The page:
Why do some people call lawyers "esquires"?
In any situation, a lawyer is addressed as either an attorney or an esquire. But "attorney" can be used to describe any legal professional, while "esquire" is usually only used to describe people who are licensed to practice law in a certain state or territory. In contrast to an attorney, who just meets the requirements to practice law, an esquire has actually been admitted to the local bar.
A lawyer and a barrister have distinct roles in the legal system, but what are they?
There is a significant difference between a barrister and a lawyer. Unlike the more general term "lawyer," which refers to someone who is knowledgeable about the law, "barrister" refers specifically to lawyers who practice in the courtroom. While lawyers might choose to focus on one area of law or practice in several, barristers spend the majority of their time in court and are often tasked with representing clients in more difficult matters.
What's the difference between a lawyer and a solicitor?
There is a difference between lawyers and solicitors in the United Kingdom, for example. Anyone who has received formal legal education and is licensed to practice law can be considered a lawyer. A solicitor, on the other hand, is a specific kind of attorney who gives legal counsel, drafts legal pleadings, and appears in court on behalf of clients.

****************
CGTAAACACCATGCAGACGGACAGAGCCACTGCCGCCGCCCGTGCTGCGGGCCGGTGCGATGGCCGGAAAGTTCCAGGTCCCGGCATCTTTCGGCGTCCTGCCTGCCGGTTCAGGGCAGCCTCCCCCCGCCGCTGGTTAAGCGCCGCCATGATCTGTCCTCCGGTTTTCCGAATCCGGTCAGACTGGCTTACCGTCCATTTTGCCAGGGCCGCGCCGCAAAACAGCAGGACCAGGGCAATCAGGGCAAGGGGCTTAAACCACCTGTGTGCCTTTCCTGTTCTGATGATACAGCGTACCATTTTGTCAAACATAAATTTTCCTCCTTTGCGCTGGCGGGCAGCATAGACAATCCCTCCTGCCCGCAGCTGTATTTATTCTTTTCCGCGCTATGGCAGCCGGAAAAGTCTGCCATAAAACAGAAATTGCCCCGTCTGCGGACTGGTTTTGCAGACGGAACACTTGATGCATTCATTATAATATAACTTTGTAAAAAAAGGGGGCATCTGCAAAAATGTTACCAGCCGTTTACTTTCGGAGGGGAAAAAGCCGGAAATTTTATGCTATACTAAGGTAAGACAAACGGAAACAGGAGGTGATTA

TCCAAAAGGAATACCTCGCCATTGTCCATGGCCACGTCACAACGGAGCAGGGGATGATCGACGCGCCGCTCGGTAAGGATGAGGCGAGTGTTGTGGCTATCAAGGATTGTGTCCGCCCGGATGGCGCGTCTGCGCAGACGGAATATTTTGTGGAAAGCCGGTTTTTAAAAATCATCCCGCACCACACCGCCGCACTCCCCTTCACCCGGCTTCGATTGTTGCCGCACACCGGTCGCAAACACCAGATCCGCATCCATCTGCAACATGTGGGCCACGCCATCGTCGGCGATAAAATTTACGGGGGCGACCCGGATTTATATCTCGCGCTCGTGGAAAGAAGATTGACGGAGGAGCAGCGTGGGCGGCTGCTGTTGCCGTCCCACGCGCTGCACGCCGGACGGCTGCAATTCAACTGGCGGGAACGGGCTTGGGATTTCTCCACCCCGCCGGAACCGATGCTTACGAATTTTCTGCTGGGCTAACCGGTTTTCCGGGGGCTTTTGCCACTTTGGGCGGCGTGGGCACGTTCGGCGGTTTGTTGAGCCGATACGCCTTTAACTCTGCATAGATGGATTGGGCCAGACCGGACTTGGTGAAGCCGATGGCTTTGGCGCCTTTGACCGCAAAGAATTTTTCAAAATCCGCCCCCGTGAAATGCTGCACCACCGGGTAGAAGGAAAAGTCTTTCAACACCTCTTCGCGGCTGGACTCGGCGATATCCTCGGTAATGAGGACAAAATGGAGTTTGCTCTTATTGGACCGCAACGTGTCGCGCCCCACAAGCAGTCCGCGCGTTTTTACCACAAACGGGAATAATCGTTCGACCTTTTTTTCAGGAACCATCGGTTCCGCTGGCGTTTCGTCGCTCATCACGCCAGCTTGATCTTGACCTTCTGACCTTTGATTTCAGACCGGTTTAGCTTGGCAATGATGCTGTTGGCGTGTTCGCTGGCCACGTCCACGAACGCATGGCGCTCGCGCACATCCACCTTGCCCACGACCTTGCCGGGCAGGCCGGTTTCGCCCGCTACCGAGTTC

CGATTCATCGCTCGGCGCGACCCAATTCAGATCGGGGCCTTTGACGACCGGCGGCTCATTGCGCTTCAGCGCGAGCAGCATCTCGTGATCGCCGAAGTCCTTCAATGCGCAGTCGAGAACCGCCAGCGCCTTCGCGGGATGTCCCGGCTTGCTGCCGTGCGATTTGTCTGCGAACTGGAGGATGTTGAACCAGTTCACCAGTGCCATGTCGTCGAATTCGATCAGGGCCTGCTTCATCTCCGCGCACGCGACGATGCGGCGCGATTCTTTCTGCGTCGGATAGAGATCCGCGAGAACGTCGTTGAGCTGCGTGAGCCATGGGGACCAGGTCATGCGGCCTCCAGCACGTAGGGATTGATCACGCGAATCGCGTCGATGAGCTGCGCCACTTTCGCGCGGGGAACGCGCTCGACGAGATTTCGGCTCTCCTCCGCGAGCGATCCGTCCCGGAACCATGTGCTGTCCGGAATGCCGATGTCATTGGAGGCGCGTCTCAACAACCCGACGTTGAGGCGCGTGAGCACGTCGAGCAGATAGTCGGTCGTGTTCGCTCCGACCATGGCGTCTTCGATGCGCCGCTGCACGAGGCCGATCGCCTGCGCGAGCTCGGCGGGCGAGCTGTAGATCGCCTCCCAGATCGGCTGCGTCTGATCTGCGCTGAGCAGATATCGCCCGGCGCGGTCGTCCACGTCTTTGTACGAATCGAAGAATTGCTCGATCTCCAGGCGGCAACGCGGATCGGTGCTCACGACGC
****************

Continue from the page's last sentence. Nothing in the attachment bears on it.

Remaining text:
Solicitors help their clients with concerns that fall outside of criminal law, such as estate planning, buying and selling property, and drafting contracts for businesses. Moreover, they are able to represent their clients in court and provide them with legal counsel and direction.
As opposed to general practitioners, barristers focus solely on client advocacy. Solicitors in the United Kingdom usually have their clients hire barristers to represent them in court. Barristers are highly experienced advocates who are taught to deliver cases eloquently in court, and they typically have competence in specific areas of law.
For the most part, solicitors work with clients on civil matters and can represent them in court, whereas barristers focus on criminal matters and are often instructed by solicitors to represent their clients in court.